Charles Lindbergh was a famous pilot who flew across the Atlantic Ocean. He was considered a hero and newspapers wrote about him for months after his performance. However, he came back to the spotlight when his child, baby Charles was kidnapped. But how did it happen?
One night, the nurse of the family was surprised when she realised that the baby was not with his mother and he went missing. Charles checked the yard around the house and discovered footprints and that the kidnapper had used a ladder. After this realisation, he called the police. The footprints, however, were useless and the kidnapper used gloves. As a result, no fingerprints were found in the house either. Charles found a ransom note which demanded 50.000$ for the safe return of the child.
The investigation team consisted of experts: a superintendent, a lawyer and a First World War hero. They supposed that the kidnapper’s mother tongue had to be German, based on the ransom note. Charles was so desperate that the family even turned to mobsters: they were asked to look around and to come forward with any information that could lead to the child. Some gangsters like Al Capone, who was in prison, offered useful information in exchange for his release but authorities refused to do that.
The president, Herbert Hoover also learnt about the crime. The FBI took over the case and started investigating while other authorities were also informed to stay alert. A reward was offered to those who could return the child safely.
Soon after the kidnap, the Lindbergh family received a second ransom note. The ransom money was raised to 70.000$ and the kidnappers wanted a well-known retired school teacher, John Condon to be the intermediary. John took the job and decided to follow the instructions written in the note: he met a mysterious person who told John that the baby was alive and he was held on a boat. To prove his claim, the family received the baby’s sleeping suit and asked them to deliver the money.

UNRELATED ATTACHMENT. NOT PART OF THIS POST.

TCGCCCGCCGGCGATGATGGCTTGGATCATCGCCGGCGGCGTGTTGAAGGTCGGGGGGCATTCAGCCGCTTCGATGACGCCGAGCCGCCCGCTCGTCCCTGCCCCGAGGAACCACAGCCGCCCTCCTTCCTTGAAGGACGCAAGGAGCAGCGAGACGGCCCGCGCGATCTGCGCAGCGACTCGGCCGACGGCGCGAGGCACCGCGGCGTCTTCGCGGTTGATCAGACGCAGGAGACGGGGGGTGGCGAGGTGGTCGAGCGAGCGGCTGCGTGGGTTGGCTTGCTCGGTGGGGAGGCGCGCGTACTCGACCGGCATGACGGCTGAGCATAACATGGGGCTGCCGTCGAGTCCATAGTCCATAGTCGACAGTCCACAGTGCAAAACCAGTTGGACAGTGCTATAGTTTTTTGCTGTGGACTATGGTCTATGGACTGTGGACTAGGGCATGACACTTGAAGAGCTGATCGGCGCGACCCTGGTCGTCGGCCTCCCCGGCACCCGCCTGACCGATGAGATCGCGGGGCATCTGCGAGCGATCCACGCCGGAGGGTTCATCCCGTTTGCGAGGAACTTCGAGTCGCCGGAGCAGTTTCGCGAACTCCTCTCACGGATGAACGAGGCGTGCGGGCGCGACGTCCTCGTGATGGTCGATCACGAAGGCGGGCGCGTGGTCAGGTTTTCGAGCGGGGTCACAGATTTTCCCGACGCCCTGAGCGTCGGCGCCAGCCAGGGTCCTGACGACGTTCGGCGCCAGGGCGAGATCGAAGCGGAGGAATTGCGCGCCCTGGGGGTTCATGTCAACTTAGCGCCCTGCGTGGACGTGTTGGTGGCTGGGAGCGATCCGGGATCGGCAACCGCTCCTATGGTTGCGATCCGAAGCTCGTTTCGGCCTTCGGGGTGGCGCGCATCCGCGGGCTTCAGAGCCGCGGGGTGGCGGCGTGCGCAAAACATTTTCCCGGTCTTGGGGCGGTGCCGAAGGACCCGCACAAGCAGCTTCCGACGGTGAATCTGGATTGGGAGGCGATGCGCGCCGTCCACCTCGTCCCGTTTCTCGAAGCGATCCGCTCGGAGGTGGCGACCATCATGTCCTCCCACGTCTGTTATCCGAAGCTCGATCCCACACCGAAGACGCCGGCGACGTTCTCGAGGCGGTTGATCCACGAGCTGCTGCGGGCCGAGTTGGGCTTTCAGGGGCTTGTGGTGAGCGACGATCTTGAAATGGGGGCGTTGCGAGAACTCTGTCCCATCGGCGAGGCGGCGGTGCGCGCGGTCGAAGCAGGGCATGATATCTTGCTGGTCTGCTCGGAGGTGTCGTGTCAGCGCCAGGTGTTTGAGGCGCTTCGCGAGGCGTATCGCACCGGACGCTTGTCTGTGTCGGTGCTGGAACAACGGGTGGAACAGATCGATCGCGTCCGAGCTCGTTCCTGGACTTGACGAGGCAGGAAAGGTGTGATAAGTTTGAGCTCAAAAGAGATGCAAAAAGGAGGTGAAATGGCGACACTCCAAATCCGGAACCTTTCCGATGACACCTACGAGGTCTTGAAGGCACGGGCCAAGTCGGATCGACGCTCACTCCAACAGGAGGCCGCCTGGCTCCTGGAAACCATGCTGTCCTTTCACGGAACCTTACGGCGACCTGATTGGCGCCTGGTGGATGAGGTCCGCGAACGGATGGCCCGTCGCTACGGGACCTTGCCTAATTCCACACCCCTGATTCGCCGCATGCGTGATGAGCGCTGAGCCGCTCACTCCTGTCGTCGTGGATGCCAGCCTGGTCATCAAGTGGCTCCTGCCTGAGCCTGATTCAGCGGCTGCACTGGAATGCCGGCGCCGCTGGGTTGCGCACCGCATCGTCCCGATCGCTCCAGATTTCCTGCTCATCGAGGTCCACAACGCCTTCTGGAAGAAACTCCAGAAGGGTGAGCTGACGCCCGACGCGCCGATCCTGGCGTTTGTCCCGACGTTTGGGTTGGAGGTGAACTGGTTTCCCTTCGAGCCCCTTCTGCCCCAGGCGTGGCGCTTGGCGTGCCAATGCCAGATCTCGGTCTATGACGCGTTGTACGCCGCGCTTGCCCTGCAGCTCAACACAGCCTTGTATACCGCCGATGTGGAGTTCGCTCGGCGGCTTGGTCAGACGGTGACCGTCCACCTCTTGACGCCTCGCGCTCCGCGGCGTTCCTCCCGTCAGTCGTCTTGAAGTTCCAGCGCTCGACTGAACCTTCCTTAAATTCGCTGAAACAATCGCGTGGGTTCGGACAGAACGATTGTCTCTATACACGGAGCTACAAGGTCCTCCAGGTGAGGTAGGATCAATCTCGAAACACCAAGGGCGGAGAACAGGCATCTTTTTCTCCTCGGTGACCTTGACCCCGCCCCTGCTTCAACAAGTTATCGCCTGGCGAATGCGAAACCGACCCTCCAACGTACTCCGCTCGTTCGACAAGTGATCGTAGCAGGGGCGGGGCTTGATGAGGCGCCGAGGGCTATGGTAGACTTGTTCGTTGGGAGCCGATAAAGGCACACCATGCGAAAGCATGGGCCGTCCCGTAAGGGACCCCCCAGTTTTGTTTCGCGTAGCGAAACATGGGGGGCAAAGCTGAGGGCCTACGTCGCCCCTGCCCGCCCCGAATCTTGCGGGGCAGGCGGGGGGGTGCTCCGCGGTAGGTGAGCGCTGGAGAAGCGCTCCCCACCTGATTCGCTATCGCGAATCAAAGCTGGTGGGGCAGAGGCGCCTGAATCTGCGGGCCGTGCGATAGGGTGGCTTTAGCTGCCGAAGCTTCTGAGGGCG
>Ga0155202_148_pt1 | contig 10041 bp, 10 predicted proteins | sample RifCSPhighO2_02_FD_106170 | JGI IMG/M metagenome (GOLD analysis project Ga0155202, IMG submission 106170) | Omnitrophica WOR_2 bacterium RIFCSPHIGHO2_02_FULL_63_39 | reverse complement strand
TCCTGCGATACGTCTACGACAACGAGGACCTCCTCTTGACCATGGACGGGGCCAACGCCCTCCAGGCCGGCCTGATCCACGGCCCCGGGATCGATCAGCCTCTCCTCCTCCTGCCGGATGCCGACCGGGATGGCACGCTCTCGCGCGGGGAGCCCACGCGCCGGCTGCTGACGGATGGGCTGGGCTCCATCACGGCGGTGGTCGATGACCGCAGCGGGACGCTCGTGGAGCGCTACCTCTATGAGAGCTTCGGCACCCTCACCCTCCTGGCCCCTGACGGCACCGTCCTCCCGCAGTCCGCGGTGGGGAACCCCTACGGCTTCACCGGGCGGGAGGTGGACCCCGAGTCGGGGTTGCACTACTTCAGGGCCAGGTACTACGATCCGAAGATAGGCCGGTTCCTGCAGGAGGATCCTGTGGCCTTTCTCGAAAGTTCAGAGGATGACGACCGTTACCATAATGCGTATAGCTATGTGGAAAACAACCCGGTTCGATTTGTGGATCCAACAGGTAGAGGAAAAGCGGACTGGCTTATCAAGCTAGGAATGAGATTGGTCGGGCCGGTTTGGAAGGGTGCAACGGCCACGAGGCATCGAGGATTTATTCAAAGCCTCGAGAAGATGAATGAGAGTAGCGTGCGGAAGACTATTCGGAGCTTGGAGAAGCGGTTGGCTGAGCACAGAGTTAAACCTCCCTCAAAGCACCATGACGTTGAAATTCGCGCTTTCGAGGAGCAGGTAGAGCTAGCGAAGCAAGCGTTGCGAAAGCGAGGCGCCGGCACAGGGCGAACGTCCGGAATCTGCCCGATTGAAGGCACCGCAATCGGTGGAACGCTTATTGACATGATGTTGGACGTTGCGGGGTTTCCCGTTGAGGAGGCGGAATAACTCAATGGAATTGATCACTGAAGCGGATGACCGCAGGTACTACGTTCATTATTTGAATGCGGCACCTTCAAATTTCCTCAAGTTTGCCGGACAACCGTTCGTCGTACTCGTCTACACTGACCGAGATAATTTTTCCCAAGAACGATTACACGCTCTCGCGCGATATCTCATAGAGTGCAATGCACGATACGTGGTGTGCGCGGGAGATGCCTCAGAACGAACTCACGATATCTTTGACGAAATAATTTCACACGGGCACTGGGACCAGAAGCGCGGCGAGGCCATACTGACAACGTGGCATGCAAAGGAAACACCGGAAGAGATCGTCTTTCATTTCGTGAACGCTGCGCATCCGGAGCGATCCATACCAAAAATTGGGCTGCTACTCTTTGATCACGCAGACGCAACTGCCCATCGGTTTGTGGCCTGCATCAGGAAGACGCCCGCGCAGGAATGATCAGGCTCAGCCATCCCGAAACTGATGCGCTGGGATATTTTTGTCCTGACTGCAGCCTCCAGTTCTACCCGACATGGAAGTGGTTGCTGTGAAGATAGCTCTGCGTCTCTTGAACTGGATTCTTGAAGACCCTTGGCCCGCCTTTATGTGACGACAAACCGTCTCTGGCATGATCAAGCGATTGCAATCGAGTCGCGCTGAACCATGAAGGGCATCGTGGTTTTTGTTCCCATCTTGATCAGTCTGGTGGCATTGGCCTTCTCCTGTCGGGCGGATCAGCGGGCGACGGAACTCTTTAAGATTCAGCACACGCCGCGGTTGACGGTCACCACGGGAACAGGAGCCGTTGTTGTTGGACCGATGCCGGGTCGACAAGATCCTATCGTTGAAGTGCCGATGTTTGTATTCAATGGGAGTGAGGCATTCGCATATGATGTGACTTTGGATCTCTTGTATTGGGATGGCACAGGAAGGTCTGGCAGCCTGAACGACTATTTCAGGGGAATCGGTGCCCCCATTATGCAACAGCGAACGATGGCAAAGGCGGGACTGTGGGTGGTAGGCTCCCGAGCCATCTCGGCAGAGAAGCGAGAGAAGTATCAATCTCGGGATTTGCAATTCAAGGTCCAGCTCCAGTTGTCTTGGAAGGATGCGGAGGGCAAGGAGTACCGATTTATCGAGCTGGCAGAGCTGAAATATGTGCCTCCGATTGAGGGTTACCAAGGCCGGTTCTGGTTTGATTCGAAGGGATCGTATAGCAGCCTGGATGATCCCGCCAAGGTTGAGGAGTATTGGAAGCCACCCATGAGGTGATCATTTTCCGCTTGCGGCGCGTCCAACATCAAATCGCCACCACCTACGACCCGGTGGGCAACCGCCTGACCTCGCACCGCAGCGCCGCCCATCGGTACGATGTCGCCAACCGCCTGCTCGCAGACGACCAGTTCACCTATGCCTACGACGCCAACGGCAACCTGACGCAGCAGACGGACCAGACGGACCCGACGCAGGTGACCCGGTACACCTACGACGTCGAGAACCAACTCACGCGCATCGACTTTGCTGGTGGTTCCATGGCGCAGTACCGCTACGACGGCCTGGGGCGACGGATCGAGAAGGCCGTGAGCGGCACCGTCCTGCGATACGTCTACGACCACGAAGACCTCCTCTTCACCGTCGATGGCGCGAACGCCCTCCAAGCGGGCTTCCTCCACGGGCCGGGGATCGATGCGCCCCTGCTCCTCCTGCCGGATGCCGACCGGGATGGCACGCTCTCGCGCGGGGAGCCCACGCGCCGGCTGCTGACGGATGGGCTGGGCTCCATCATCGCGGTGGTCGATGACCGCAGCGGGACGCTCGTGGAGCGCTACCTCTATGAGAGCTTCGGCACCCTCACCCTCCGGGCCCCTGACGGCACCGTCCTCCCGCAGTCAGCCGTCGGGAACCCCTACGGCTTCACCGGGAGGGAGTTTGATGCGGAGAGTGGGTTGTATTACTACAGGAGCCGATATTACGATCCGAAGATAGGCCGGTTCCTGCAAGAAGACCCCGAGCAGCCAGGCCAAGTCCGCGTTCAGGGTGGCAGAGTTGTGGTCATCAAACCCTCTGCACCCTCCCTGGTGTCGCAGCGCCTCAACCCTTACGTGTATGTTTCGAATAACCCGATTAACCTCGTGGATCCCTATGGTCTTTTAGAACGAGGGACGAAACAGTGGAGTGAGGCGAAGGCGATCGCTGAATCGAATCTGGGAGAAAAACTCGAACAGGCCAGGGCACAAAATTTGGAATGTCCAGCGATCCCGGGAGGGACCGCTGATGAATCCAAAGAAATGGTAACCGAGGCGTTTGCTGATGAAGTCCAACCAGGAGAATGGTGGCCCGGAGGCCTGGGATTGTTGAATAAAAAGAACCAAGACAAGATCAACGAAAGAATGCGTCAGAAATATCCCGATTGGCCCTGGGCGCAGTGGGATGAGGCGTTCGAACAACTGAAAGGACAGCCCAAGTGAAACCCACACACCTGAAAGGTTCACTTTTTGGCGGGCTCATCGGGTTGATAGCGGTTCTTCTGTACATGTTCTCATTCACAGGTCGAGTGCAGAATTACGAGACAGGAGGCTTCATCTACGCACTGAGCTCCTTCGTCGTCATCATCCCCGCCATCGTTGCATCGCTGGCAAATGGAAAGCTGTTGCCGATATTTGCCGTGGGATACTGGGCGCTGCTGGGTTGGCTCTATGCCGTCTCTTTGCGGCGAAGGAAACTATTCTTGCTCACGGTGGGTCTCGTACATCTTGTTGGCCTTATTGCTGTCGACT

A terrible discovery
A few weeks later, two truck drivers stopped to urinate near Hopewell Township, not far from the Lindbergh family’s home. This was when they discovered something terrible: the fractured and decomposed body of the child. It seemed that his death was caused by blunt force trauma to the head. Charles wanted the body to be cremated.
A possible suspect, Violet Sharp was questioned. She was a maid and the family knew her quite well. During her interrogation, she was too nervous and anxious, without having a proper alibi. Later, however, her alibi was confirmed, after she had almost committed suicide.
Without a trace
In the meantime, John Cordon’s behaviour was sharply criticised: not only did he become suspicious, he tried to be in the spotlight and take advantage of the crime to get fame.
The tracking of the banknotes did not lead anywhere either. Banks, businesses, institutes were informed about the serial number but the money was spent in too many locations. However, a man took almost 3000$ with the right serial numbers for exchange to a bank in New York but the police could not track him down.